In another example, in U.S. Pat. No. 5,459,103 entitled “Method of Forming Lead Frame with Strengthened Encapsulation Adhesion”, the leadframe is plated with copper strike and the copper strike is exposed to an oxidizing agent to form a layer of cupric oxide (CuO) that promotes adhesive bonding between the plastic mold and the leadframe.
The above approaches make use of exposed copper on the surface of the leadframe that is oxidizable to form copper oxide in the form of black oxide or brown oxide, which are good adhesion promoters for enhancing adhesion between the leadframe and the molding compound. However, there are certain types of leadframe widely used in the industry that have multiple layers of material plated onto the leadframe, such as pre-plated frames (“PPF”), so that it is not possible or feasible to have a layer of exposed copper that may be oxidized. One type of PPF leadframe is disclosed in European patent number 474,499 entitled “Lead Frame for a Semiconductor Device”. The leadframe described has a palladium or palladium-alloy film formed directly on the leadframe or indirectly on the leadframe via an underlying nickel layer. A silver or gold film is further formed on the palladium or palladium-alloy film. These additional layers of material are meant to enhance bondability and solderability of the leadframe surface.
A straight-forward way of manufacturing a PPF leadframe with plated nickel, palladium and gold layers would be to fully plate the leadframe with a layer of nickel film, followed by a layer of palladium film, and thereafter plating it with a layer of gold film.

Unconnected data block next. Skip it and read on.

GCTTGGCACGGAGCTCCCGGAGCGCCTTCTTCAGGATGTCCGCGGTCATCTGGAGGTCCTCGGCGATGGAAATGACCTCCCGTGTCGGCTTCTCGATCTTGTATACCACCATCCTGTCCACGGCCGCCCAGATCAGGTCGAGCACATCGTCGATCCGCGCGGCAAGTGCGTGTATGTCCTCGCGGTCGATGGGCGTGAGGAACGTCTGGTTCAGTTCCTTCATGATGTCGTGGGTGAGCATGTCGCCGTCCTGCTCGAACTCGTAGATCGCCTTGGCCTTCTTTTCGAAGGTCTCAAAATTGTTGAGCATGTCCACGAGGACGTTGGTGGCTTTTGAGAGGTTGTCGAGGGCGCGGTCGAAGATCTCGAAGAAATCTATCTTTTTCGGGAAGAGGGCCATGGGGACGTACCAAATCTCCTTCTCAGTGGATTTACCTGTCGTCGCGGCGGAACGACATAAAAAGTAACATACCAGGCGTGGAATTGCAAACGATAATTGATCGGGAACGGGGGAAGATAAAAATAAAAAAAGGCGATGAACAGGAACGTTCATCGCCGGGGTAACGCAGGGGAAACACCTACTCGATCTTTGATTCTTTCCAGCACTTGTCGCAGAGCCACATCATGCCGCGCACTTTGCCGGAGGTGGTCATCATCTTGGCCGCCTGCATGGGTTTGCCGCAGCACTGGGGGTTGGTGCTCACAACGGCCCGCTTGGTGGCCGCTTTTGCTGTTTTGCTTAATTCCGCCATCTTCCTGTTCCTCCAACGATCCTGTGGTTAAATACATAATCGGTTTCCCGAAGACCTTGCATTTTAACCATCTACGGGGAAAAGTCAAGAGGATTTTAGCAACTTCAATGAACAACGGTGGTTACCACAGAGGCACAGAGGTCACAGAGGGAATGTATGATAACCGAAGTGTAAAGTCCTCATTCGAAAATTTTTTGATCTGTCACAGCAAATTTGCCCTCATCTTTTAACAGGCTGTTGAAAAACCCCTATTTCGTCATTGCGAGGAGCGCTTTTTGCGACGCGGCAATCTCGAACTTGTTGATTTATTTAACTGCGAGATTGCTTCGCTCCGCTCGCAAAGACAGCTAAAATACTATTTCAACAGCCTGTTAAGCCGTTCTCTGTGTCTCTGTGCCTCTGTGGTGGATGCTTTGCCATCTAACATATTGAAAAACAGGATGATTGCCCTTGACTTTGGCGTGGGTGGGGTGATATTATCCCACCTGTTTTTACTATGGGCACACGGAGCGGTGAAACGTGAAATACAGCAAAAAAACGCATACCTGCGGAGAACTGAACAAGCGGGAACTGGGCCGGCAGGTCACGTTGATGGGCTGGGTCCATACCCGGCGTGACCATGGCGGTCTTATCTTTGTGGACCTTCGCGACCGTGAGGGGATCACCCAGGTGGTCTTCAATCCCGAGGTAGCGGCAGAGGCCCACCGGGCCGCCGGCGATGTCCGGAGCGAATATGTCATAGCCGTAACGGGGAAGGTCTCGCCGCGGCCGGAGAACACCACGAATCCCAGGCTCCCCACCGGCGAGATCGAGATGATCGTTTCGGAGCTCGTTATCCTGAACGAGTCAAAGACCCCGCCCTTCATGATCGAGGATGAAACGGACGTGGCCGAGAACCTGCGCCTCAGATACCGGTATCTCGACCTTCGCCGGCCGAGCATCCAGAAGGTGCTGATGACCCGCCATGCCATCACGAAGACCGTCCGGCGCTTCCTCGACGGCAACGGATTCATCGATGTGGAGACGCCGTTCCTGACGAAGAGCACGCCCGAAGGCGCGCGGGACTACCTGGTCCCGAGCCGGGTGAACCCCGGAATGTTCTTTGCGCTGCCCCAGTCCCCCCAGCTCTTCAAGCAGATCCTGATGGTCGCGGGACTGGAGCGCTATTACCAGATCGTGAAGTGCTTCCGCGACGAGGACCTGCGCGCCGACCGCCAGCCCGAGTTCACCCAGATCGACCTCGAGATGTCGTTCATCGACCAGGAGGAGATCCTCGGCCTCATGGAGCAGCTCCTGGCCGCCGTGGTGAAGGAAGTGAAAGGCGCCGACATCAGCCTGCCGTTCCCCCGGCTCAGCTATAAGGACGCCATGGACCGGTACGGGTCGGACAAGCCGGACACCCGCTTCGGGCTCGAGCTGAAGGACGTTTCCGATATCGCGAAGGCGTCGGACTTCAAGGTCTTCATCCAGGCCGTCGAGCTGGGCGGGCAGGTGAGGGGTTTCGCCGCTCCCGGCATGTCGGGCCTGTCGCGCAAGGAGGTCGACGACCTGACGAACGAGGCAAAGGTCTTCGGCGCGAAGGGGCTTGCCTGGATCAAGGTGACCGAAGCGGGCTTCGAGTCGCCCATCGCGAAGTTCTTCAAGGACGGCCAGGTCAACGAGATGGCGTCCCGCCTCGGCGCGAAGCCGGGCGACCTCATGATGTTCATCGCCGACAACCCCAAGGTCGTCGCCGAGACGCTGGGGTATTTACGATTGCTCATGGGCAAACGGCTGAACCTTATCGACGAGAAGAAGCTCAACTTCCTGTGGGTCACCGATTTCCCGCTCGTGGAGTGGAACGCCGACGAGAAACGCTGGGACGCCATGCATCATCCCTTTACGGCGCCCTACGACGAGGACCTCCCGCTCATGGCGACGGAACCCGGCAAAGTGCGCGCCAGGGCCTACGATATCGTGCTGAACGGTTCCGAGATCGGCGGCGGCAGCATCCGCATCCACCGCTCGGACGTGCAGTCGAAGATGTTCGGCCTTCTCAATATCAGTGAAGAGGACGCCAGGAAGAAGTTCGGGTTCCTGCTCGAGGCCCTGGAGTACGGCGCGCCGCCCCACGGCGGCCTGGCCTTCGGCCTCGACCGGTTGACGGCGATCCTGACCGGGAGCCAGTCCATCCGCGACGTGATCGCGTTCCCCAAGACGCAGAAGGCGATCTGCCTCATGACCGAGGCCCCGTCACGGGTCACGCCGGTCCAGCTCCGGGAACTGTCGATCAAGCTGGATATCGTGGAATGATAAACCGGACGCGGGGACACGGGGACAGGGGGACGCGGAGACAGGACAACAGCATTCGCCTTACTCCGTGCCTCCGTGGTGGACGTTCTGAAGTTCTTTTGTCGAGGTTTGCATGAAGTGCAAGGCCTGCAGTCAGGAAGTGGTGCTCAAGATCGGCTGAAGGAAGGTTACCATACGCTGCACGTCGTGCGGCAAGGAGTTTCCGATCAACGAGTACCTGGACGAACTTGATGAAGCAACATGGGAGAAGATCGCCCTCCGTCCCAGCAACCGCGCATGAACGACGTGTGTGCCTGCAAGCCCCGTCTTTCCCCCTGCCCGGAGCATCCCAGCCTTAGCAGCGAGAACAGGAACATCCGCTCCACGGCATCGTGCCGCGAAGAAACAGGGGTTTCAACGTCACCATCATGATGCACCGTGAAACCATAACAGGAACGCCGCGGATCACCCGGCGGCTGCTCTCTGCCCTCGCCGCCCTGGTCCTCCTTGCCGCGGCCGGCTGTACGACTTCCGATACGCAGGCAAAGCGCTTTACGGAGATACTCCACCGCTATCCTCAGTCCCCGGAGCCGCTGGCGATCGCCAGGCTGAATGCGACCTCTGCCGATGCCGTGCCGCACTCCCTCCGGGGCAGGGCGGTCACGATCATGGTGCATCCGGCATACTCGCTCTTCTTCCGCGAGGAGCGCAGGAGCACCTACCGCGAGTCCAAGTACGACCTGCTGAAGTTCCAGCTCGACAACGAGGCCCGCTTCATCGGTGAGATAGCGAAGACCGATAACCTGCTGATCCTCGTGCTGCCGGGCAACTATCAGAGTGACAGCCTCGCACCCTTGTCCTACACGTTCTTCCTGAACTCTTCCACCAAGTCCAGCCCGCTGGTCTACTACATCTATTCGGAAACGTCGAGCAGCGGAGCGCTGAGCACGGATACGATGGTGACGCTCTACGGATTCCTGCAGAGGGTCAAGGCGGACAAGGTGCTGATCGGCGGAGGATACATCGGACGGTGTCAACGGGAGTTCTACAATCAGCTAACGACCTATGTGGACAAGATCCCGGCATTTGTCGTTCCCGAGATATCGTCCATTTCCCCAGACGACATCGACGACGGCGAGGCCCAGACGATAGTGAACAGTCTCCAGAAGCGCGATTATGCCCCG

Therefore, another prior art construction tries to overcome this disadvantage by selective plating of the nickel, palladium and gold layers in order to expose the underlying copper-based substrate.
Although this approach is workable to improve adhesion, it is expensive because it involves multiple steps of mechanical masking to selectively plate the nickel, palladium and gold layers. Furthermore, this approach is difficult to implement on a large scale to mass production of such leadframes. An alternative approach of implementing selective plating with the application of photoresist instead of mechanical masking may improve speed and scalability, but incurs high costs.
It is therefore an object of the invention to seek to provide a leadframe comprising multiple layers of plating material that promotes adhesion of molding compounds to the leadframe that avoids some of the aforesaid disadvantages of the prior art.
According to a first aspect of the invention, there is provided a method of manufacturing a leadframe having a metallic substrate, comprising the steps of: plating the substrate with a layer of oxidizable material comprising nickel, selectively plating a noble metal on the layer of oxidizable material, and thereafter passivating an exposed portion of the oxidizable material that is not plated with the noble metal.